Family tradition indicates that Isaac was at the meeting when Brigham Young’s calling to lead the Church was attested to by “heavenly manifestations”.  Isaac makes no mention of this in his journal but he does state that Brigham Young took the place of Joseph Smith.  He also mentions Sidney Rigdon being “turned out of the Church”.

On March 24th, 1845, Isaac and Eliza had a son born in Nauvoo. His name was Isaac. He lived only a few months and died on what appears to be August 20th. That summer and the next were apparently spent mostly in the blacksmith shop helping to prepare to leave Nauvoo. Isaac says that “all is confusion now in Nauvoo” and that the Mormons finally agreed “to leave the state”.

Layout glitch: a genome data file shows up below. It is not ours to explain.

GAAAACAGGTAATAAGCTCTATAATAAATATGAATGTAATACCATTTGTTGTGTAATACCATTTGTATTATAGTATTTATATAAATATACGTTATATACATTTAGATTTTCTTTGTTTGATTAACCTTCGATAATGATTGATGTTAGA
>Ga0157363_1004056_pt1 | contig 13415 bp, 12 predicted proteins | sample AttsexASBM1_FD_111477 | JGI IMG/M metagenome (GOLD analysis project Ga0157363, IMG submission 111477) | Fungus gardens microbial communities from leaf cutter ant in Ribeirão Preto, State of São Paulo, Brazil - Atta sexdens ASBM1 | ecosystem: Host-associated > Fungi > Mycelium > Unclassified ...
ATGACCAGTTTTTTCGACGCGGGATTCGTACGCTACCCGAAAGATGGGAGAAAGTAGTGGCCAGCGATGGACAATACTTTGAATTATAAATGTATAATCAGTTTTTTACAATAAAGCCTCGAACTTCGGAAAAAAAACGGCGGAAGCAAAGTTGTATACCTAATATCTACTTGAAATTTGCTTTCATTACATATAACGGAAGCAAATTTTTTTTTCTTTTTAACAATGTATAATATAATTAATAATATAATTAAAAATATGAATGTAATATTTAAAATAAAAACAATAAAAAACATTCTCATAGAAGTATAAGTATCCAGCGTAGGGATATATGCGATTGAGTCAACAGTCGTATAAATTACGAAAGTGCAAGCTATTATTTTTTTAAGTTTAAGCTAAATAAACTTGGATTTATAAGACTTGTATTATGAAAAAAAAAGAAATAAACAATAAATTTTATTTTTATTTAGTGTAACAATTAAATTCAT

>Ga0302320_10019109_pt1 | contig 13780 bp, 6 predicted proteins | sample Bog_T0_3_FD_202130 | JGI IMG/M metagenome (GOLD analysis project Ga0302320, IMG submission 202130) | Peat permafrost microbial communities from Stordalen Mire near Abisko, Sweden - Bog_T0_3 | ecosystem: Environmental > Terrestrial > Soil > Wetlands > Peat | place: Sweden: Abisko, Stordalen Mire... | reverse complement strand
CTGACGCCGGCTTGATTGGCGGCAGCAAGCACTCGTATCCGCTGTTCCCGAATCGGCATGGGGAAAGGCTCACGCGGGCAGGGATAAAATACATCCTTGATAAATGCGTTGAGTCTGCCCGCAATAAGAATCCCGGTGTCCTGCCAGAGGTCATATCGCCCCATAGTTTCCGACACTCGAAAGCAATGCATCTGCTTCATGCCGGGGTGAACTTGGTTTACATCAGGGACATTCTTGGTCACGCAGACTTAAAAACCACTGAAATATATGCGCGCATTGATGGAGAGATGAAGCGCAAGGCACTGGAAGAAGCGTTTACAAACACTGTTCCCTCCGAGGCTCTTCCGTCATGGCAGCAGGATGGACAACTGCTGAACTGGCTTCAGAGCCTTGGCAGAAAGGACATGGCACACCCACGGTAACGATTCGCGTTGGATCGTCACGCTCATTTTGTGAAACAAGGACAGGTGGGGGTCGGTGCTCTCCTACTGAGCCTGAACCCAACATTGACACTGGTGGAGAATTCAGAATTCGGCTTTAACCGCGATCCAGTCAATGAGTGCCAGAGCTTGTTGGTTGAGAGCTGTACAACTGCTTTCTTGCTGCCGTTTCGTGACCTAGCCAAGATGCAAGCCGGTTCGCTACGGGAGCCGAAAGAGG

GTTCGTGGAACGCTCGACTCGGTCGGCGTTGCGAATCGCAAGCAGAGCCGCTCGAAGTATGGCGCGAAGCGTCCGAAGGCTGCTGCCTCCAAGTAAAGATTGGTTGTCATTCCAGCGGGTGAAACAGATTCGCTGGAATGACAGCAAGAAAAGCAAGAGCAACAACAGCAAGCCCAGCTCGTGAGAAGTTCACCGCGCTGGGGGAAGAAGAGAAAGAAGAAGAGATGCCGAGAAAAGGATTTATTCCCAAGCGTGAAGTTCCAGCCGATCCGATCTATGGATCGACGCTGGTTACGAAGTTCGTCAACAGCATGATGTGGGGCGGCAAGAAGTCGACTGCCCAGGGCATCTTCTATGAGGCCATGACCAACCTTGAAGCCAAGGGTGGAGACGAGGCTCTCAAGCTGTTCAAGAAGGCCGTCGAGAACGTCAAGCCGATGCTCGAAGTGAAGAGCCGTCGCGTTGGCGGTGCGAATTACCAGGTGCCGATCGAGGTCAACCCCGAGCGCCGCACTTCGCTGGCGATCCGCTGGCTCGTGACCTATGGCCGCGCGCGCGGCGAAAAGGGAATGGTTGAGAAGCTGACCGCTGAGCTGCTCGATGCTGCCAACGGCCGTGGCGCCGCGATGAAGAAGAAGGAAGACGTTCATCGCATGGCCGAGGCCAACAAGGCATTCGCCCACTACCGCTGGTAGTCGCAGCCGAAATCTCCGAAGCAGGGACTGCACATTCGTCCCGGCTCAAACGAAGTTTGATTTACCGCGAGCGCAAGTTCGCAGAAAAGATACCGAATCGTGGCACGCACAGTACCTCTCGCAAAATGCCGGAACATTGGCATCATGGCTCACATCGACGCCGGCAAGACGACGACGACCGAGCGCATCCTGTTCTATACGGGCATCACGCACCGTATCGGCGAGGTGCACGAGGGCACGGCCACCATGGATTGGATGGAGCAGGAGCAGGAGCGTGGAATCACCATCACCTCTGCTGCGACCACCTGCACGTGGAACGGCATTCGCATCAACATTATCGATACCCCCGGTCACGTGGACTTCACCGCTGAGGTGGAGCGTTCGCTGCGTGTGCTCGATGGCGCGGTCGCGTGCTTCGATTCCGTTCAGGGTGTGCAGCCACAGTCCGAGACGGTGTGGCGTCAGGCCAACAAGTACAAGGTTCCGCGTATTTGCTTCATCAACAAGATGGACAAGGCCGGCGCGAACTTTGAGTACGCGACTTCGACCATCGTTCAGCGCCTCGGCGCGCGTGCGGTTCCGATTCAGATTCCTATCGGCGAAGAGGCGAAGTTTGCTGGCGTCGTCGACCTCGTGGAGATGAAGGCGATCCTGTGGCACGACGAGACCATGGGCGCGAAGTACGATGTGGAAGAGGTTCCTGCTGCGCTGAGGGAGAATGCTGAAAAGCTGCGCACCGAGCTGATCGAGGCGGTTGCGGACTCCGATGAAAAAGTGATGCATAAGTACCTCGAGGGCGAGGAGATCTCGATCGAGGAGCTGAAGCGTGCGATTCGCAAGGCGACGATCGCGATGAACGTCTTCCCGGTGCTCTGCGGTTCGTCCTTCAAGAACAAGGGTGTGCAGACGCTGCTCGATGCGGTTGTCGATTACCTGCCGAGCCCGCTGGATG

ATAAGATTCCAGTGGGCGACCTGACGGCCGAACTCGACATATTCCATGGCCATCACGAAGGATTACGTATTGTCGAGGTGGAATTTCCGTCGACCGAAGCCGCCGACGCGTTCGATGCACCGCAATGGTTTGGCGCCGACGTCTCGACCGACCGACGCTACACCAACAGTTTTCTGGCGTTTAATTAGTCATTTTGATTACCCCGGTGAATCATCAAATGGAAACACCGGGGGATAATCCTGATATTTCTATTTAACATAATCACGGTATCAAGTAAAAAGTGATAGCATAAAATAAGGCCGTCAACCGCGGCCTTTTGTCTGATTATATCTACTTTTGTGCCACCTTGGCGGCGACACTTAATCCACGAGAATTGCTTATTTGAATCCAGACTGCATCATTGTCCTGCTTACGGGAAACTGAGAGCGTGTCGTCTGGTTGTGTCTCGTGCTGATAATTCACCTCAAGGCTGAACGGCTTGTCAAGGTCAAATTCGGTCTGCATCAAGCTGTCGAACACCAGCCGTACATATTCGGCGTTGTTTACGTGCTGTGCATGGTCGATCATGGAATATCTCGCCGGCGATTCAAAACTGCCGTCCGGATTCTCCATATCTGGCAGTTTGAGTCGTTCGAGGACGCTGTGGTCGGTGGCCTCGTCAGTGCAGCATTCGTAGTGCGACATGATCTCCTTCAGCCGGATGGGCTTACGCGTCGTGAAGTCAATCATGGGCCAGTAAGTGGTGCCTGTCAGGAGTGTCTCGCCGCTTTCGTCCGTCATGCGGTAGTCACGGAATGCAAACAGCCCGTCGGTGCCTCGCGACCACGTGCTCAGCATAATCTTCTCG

Isaac’s brother sent him forty dollars in cash in May of 1846 and Isaac bought oxen with it.  He and his family left Nauvoo “for the wilderness” on June 7th. On August 10th the family started across the plains. They suffered many mishaps and hardships along the way including the birth of a son, Lamony (or Larmony) on December 14th, and his death on May 2nd, of 1847. Lamony was probably buried in Florence, Nebraska.

Isaac mentions farming, fishing, blacksmithing, and brick making for the next couple of years in various places. Apparently the family did not go straight to Salt Lake, but rather worked their way there. On May 30th of 1850 he and Eliza made the final start of the journey to the Great Salt Lake Valley. In June, Isaac says that the “colry”, probably meaning cholera, broke out in their train (possibly the Captain Hooper Company) and on the 1st of July, Eliza died of it. She was buried on the plains and Isaac and his children entered Salt Lake City alone on the 4th of September.